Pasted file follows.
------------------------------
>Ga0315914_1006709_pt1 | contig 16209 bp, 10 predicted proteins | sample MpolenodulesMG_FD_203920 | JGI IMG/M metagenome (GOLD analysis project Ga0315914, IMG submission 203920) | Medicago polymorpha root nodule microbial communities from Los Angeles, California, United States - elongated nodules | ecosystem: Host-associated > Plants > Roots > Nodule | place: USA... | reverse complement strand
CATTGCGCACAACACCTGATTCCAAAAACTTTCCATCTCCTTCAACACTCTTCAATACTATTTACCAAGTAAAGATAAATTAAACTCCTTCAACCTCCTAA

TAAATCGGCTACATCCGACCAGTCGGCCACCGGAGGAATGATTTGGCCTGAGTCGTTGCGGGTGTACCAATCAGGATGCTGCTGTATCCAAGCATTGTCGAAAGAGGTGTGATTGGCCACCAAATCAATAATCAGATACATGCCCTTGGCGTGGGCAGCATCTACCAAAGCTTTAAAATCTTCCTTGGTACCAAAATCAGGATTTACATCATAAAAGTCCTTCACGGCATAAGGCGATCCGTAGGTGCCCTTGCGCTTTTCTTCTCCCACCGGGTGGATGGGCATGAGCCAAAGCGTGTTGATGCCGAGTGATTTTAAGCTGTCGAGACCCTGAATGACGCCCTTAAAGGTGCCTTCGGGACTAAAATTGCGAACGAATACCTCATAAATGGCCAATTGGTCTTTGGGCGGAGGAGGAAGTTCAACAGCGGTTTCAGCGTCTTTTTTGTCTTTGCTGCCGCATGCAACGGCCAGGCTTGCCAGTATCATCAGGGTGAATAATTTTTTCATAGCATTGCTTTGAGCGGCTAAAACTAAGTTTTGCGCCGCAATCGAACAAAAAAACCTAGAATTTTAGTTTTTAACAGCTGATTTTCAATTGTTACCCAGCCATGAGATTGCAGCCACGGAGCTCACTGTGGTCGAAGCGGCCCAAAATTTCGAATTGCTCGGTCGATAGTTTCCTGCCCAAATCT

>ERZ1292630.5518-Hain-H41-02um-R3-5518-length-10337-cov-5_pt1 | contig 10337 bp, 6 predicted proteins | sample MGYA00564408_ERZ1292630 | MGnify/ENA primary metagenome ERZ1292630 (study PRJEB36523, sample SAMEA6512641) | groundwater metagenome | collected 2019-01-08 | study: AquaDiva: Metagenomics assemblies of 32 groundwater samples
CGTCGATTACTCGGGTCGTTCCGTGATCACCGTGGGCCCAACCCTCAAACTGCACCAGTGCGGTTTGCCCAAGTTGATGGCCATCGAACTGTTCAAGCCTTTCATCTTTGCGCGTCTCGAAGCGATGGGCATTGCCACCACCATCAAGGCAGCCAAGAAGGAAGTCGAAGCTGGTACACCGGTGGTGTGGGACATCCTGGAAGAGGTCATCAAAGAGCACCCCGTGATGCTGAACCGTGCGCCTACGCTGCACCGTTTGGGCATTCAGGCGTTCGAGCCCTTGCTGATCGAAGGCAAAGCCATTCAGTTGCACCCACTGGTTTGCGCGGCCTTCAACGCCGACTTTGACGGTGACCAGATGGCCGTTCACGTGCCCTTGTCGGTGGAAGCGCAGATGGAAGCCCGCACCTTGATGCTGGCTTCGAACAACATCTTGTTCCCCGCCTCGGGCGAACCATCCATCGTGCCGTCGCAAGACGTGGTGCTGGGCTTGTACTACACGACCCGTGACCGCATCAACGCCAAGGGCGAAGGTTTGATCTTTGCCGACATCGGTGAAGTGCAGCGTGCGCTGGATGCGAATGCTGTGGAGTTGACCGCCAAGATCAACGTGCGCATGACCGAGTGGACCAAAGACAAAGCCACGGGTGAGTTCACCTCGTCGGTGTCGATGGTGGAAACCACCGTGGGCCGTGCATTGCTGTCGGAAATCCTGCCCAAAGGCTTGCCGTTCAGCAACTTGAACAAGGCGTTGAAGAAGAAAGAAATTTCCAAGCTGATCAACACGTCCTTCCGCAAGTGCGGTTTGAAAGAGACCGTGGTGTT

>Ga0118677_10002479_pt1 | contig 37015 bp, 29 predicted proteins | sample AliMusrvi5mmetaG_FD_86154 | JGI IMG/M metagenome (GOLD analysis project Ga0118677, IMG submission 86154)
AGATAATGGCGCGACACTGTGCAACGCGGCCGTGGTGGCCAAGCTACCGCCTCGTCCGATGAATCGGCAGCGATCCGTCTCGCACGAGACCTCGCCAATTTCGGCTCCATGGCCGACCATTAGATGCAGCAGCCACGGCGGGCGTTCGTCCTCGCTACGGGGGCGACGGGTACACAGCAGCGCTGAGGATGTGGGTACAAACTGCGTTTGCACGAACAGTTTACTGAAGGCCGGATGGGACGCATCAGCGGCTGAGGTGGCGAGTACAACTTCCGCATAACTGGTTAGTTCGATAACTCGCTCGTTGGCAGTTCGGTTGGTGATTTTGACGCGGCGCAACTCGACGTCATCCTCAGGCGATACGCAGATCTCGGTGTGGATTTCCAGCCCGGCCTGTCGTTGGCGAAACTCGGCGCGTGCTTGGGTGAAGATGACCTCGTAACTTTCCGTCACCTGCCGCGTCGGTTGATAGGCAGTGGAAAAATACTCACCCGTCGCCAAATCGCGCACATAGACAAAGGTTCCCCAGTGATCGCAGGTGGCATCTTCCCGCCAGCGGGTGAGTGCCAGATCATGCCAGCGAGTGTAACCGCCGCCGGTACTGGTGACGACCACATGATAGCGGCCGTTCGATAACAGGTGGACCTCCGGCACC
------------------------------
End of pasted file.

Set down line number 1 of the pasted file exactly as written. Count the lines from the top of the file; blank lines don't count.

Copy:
>Ga0315914_1006709_pt1 | contig 16209 bp, 10 predicted proteins | sample MpolenodulesMG_FD_203920 | JGI IMG/M metagenome (GOLD analysis project Ga0315914, IMG submission 203920) | Medicago polymorpha root nodule microbial communities from Los Angeles, California, United States - elongated nodules | ecosystem: Host-associated > Plants > Roots > Nodule | place: USA... | reverse complement strand